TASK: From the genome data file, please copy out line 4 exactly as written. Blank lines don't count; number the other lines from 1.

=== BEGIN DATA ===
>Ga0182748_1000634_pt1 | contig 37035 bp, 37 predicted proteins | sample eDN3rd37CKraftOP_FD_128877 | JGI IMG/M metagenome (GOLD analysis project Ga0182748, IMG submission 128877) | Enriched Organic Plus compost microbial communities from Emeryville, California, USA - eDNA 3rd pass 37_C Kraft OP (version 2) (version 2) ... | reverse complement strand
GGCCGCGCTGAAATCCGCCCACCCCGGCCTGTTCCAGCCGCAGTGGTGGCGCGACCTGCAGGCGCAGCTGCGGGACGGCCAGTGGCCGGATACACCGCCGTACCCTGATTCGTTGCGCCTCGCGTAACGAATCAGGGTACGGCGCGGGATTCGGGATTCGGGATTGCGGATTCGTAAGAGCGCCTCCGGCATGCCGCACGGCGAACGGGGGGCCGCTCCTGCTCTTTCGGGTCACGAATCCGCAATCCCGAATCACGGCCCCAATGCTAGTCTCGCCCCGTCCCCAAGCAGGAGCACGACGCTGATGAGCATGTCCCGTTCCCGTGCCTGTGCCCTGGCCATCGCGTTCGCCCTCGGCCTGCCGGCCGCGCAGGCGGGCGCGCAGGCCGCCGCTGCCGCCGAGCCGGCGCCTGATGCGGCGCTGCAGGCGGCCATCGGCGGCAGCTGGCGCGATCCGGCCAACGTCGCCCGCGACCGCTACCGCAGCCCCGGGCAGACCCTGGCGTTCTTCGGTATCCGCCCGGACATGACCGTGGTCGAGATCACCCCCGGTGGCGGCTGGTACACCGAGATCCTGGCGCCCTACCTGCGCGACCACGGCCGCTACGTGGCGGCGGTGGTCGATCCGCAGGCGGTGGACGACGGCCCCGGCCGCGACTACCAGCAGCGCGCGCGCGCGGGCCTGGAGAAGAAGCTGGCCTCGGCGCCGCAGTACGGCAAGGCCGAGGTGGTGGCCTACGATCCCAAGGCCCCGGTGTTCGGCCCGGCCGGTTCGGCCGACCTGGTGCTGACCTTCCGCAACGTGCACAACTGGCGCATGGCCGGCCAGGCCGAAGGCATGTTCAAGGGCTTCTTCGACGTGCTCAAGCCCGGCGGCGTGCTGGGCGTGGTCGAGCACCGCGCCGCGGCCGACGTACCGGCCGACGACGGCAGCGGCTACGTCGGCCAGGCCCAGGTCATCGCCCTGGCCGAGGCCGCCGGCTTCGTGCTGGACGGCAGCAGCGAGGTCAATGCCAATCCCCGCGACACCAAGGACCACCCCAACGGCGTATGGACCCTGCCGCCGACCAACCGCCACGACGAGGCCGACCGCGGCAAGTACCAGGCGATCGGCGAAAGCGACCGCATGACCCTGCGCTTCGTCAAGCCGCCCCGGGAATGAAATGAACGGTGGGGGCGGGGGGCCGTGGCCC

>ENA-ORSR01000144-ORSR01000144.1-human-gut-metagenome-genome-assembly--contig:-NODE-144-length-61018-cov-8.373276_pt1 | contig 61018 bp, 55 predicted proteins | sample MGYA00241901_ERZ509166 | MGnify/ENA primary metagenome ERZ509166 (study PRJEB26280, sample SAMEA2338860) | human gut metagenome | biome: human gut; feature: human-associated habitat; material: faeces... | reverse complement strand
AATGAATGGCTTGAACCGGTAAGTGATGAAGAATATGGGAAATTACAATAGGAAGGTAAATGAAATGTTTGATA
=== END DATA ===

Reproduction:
AATGAATGGCTTGAACCGGTAAGTGATGAAGAATATGGGAAATTACAATAGGAAGGTAAATGAAATGTTTGATA